Secretary of State John Kerry may have made the worst argument yet in support of the administration’s increasingly floundering efforts to oppose of a new congressional authorization for the use of military force in Iraq and Syria.

“Let me be crystal clear: We didn’t start this,” Kerry told Sen. Tom Udall (D-NM) in hearings on the state of the war against ISIS on Tuesday. “We’re not about to start a third war.”

“Osama bin Laden started this in 9/11/2001, and he has continued it in abstentia, obviously, though what al-Qaeda does,” he continued. “ISIL — Daesh – is an extension of al-Qaeda. It’s part of the same thing.”

Aside from the attempt to claim that the war on ISIS is an extension of a war against a man who has been dead for three and a half years, and that the operations currently underway in Iraq are being conducted by an administration which backs the repeal of the 2002 AUMF that authorizes the use of force in that country, this makes perfect sense.

Despite its unconvincing nature, this statement was far more adept than Kerry’s earlier attempt to make this same case in September:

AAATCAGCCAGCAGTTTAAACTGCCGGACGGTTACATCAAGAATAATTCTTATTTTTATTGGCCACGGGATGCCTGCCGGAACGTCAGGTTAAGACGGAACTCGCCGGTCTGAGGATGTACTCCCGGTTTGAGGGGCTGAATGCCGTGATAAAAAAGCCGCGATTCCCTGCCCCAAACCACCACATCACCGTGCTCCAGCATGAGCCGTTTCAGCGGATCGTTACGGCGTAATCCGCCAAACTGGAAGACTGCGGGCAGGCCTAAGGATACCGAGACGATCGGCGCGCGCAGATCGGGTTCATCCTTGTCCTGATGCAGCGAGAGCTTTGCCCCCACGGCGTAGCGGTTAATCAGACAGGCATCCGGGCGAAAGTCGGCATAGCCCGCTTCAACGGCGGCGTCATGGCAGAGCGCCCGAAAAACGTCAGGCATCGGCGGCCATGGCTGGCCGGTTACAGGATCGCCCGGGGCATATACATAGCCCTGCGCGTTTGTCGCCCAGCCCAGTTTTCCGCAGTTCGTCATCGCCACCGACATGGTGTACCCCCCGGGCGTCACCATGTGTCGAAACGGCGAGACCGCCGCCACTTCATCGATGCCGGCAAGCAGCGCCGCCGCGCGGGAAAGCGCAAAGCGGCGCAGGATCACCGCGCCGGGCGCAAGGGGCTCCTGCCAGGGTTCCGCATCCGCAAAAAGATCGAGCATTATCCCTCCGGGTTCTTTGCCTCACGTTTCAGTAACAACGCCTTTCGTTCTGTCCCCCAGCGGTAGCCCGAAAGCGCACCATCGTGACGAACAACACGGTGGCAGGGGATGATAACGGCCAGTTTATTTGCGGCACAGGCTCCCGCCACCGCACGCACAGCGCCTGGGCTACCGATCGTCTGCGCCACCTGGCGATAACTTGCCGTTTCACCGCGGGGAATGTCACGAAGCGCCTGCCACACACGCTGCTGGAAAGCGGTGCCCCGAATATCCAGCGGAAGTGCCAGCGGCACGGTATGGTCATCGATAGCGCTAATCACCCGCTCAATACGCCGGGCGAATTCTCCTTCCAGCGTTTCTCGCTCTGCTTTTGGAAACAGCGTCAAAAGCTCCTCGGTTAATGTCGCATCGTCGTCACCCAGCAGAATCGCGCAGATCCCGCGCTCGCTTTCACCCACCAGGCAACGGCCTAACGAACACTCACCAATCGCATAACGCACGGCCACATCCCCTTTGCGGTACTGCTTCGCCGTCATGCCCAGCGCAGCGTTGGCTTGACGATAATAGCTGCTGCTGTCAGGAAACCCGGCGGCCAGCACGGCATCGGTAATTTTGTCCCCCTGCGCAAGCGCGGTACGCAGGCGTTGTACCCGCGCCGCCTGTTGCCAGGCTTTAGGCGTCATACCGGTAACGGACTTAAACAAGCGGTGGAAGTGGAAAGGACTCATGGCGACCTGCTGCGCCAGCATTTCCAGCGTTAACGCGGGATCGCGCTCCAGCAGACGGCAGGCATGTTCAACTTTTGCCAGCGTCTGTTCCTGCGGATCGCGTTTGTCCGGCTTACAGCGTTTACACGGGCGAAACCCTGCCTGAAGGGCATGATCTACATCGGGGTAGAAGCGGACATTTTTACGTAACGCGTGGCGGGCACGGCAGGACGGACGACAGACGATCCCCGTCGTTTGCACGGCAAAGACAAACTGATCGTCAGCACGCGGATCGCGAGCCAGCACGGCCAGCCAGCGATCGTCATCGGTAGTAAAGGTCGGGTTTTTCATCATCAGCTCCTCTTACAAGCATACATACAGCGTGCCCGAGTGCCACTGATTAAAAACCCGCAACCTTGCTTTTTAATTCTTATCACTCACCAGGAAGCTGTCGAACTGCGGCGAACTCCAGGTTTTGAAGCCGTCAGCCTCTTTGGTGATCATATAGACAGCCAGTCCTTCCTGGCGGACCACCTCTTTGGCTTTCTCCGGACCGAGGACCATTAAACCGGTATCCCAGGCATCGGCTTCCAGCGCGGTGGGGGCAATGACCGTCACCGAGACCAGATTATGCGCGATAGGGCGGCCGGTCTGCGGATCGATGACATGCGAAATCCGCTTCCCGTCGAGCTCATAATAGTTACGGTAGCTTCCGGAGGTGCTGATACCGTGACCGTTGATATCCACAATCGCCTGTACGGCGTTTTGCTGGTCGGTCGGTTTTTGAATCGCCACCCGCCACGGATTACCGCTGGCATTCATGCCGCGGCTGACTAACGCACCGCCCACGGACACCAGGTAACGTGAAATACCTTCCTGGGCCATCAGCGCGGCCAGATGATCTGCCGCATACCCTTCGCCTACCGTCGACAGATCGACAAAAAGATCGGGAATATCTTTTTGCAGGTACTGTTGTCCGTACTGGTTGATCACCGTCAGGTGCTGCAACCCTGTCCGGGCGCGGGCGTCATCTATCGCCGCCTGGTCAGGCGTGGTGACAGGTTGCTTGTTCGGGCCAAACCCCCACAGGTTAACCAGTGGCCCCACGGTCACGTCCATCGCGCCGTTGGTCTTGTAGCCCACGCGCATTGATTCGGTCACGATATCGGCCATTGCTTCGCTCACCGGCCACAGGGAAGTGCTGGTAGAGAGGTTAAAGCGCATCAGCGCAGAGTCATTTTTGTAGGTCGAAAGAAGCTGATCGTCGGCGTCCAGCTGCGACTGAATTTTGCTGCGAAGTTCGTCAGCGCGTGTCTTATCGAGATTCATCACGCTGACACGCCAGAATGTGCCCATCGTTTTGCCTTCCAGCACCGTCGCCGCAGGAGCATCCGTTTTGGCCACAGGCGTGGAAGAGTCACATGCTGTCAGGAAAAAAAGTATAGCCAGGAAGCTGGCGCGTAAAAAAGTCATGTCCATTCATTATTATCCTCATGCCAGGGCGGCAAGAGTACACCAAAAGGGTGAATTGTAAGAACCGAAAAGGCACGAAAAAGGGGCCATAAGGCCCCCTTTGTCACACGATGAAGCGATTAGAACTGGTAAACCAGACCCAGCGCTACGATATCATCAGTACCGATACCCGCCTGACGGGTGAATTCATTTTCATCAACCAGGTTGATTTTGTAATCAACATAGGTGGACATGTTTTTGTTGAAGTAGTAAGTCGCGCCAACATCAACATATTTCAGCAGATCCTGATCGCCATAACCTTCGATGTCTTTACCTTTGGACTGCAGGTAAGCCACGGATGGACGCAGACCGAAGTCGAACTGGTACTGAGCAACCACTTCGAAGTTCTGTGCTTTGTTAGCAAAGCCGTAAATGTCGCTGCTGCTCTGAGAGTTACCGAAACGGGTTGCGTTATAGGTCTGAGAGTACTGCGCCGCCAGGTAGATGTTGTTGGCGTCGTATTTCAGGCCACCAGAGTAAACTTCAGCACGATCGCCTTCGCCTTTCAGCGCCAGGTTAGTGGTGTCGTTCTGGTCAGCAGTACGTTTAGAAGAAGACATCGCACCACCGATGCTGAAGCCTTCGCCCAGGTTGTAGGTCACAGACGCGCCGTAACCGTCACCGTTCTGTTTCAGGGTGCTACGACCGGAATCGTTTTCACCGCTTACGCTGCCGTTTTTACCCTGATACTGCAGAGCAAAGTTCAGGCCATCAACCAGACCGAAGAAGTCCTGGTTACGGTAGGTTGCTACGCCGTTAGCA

“I appreciate your ability as a former prosecutor and a gifted attorney to try to make the case,” outgoing Senate Foreign Relations Committee Sen. Bob Menendez politely told Kerry after his unpersuasive monologue. “I will tell you that at least from the chair’s perspective, you’re going to need a new AUMF.”

“We know you are thinking about retooling the AUMF,” Kerry replied. “And we welcome — we would like Congress — please do this.”

Well, the administration will most certainly get their wish when Sen. Bob Corker (R-TN) becomes chairman of the FRC in 2015. At the very least, the incoming chairman is unlikely to find the invocation of bin Laden’s ghost a compelling argument upon which to base the concession that the administration’s execution of strikes on ISIS targets in both Iraq and Syria are legally authorized.